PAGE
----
Orddu, Orwen and Orgoch

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Orddu, Orwen, and Orgoch are fictional characters in Lloyd Alexander's Chronicles of Prydain series.

They are three witches who live alone in the Marshes of Morva. Although their identities are apparently fluid and interchangeable, each persona has a distinctive appearance: Orwen wears a necklace of milky stones, Orddu's hair is adorned with many ornaments, and Orgoch's face is shadowed by a black cowl. They were the original owners of the Black Cauldron and lent it to Arawn, who used it to create zombie-like warriors, the Cauldron-Born. Later, they reclaimed it but were willing to relinquish it again in exchange for a magical price.

The Three Sisters, as they are known, are very mysterious beings, as one of the Fair Folk says to Taran, "It's more a question of what they are, not who they are." In one part of The Black Cauldron they turn from ugly, ancient hags and into three beautiful young maidens (from day to night). Orddu, Orwen, and Orgoch can also turn into each other, swapping their identities between them. They appear to take delight in tormenting intruders to their lair with talk of turning them into frogs and stepping on them, smiling the whole time as though they talk about jovial things. It appears that Orddu is the leader of the three, Orwen is the most cheerful and Orgoch seems to be the most disagreeable as neither of the other two sisters want to "be" her, and people seem most perplexed whenever she agrees to do something without grumbling. She also has a strong love for food and would devour anything on legs.

Despite their strange demeanor, the witches claim to not be evil (instead, being interested in things as they are) and indeed seem to seldom carry out their transformation threats, at least to Taran and his friends. They show a dislike of the Cauldron-Born, claim that Arawn spoiled their Cauldron for any of its other purposes, and seem pleased when Taran tricked several Huntsmen into sinking into a bog (it was also implied that they transformed several previous Huntsmen into animals). They also seem to consider stealing the Cauldron back from Annuvin no trouble.

In the books[edit]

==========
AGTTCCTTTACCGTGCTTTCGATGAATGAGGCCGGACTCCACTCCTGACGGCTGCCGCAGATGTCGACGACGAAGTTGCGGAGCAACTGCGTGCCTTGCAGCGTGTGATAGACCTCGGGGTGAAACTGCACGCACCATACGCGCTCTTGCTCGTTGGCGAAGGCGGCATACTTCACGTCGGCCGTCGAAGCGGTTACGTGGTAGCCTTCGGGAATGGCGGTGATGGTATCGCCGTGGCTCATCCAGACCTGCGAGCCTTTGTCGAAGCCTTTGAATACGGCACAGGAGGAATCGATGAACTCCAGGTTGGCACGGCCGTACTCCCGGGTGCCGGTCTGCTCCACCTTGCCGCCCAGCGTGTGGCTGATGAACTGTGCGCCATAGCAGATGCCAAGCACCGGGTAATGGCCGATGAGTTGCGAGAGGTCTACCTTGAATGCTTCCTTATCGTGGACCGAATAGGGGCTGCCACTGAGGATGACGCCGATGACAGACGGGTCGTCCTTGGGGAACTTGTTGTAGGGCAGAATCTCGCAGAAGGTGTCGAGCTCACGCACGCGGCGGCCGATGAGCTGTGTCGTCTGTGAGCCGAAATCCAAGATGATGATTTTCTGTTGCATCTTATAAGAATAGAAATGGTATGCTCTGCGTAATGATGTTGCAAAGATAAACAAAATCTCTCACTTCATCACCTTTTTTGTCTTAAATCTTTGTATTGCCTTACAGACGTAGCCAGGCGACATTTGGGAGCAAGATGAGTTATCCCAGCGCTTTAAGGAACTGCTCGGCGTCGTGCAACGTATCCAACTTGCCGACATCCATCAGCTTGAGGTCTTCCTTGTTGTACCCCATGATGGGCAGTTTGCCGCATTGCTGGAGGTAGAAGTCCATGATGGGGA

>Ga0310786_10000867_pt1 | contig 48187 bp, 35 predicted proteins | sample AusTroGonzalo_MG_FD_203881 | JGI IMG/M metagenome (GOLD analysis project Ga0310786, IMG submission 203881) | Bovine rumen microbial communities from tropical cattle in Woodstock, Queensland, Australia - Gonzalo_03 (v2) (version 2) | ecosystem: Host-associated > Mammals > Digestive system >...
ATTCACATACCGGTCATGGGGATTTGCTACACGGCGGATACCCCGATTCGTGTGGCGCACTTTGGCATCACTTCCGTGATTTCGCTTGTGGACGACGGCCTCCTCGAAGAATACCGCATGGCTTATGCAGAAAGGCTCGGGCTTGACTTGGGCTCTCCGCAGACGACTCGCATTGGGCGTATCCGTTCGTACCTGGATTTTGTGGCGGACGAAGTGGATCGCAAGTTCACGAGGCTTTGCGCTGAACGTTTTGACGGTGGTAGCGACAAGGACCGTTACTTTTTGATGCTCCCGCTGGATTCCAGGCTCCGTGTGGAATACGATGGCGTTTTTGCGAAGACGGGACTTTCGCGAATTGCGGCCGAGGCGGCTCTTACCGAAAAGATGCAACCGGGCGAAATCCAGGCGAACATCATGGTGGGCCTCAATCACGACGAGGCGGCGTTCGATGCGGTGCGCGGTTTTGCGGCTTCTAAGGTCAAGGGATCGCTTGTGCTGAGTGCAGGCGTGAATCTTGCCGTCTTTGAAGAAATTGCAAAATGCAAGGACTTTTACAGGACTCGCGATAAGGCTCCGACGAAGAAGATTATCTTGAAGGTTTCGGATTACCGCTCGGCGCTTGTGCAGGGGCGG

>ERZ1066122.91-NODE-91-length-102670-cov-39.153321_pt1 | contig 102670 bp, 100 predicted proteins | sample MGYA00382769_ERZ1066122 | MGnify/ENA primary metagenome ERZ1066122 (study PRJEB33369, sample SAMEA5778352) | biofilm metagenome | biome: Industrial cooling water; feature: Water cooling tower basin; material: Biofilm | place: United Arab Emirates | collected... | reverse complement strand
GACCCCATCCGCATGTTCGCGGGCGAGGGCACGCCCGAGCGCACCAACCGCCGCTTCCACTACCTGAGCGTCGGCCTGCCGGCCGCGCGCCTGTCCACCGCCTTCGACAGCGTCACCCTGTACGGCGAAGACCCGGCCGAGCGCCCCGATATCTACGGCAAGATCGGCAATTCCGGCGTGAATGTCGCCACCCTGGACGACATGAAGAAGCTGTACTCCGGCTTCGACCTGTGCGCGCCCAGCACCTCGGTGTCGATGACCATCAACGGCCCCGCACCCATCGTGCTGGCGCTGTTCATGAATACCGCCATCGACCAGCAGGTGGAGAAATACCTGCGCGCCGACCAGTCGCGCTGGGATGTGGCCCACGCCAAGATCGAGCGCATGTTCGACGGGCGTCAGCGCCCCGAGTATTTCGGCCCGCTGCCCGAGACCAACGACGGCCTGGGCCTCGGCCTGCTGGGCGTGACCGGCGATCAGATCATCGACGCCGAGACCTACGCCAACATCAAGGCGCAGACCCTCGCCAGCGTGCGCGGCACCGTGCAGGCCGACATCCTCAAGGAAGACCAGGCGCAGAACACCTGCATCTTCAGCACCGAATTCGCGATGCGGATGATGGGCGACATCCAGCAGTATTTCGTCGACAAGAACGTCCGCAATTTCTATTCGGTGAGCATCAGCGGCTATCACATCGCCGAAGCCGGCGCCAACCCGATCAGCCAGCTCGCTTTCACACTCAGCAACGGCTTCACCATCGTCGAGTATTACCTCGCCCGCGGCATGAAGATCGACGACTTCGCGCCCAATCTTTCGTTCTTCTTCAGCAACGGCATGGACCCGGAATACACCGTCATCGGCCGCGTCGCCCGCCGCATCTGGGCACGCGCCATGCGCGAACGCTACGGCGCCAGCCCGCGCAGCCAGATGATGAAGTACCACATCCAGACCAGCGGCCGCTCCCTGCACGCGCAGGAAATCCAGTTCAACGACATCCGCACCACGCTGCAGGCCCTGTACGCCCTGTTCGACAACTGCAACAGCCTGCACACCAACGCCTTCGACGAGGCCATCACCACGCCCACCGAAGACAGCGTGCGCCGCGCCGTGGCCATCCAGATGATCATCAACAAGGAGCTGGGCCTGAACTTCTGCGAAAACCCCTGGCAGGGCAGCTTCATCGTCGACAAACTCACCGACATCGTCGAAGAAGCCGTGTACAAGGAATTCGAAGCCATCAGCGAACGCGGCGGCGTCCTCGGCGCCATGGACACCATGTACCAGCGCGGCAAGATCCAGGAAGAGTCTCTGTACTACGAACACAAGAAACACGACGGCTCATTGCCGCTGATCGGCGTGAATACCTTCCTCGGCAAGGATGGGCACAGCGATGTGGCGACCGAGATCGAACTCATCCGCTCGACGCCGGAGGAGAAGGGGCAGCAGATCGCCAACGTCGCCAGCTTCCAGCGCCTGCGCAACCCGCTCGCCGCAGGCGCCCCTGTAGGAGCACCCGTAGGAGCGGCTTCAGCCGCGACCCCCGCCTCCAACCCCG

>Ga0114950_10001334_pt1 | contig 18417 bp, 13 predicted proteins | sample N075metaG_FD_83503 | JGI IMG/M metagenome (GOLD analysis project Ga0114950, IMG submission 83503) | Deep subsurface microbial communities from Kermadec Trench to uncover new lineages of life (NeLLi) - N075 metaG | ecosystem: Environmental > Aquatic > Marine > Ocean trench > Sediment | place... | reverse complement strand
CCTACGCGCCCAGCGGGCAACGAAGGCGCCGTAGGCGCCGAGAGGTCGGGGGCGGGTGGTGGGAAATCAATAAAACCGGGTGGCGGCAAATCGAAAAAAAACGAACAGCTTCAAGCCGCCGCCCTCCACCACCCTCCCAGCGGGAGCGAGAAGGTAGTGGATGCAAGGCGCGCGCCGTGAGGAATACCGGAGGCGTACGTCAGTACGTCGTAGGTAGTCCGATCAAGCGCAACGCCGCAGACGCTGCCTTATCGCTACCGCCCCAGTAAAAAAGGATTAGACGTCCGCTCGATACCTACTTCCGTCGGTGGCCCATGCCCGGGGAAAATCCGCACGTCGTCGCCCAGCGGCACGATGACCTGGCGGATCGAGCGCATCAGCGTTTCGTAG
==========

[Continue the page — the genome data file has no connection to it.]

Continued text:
In The Black Cauldron, Taran and his friends travel to the Marshes of Morva to find them, after learning that they are in possession of the Black Cauldron (which they were on a quest to destroy). The witches frighten and unnerve them, but then act very polite after learning that Dallben sent them. It is revealed that they found Dallben in the marshes as a baby and raised him as their own, however they were forced to send him away after he accidentally ingested a potion that made him their equal in intelligence (as they said, it was too much wisdom in their house). They tease the group during the night by leaving the Cauldron in plain view, but enchanted so that when Taran and his friends try to take it, they cannot release it. After watching this, the sisters release them and agree to sell the Cauldron. After asking absurd prices (such as memories or the North Wind) they are satisfied with a magical brooch that Taran has. They also warn Taran that the only way to destroy the Cauldron is to have a living being voluntarily climb into it.

In Taran Wanderer, Taran goes to the Marshes first when he is on a quest to discover his parentage. As he has no payment, the sisters refuse to directly answer the question, however they direct him to the Mirror of Llunet and leave him with the advice "The seeking counts more than the finding" and "every robin must scratch for his own worms".

In The High King, the witches make one final appearance near the end, this time in the shape of beautiful maidens (a form only glimpsed in The Black Cauldron). They give Taran a farewell present of an uncompleted tapestry which depicts his life's story. They tell him that they will leave on a journey of their own and when Taran asks for them to give him the answer of one final question as a last boon, they reply (a little sadly) "When in truth did we ever give you anything?" before vanishing.

The witches are Alexander's version of the Fates from Greek and the Norns from Norse mythology, and represent the mythological archetype of a Triple Goddess.

In film[edit]

Orddu, Orwen and Orgoch appear in Disney's 1985 animated film The Black Cauldron. Eda Reiss Merin voiced Orddu, Adele Malis-Morey voiced Orwen, and Billie Hayes voiced Orgoch. They serve as the minor antagonists, despite giving supporting information to the heroes about the nature of the Black Cauldron. (Orwen falls in love with Fflewddur Fflam in the film.)

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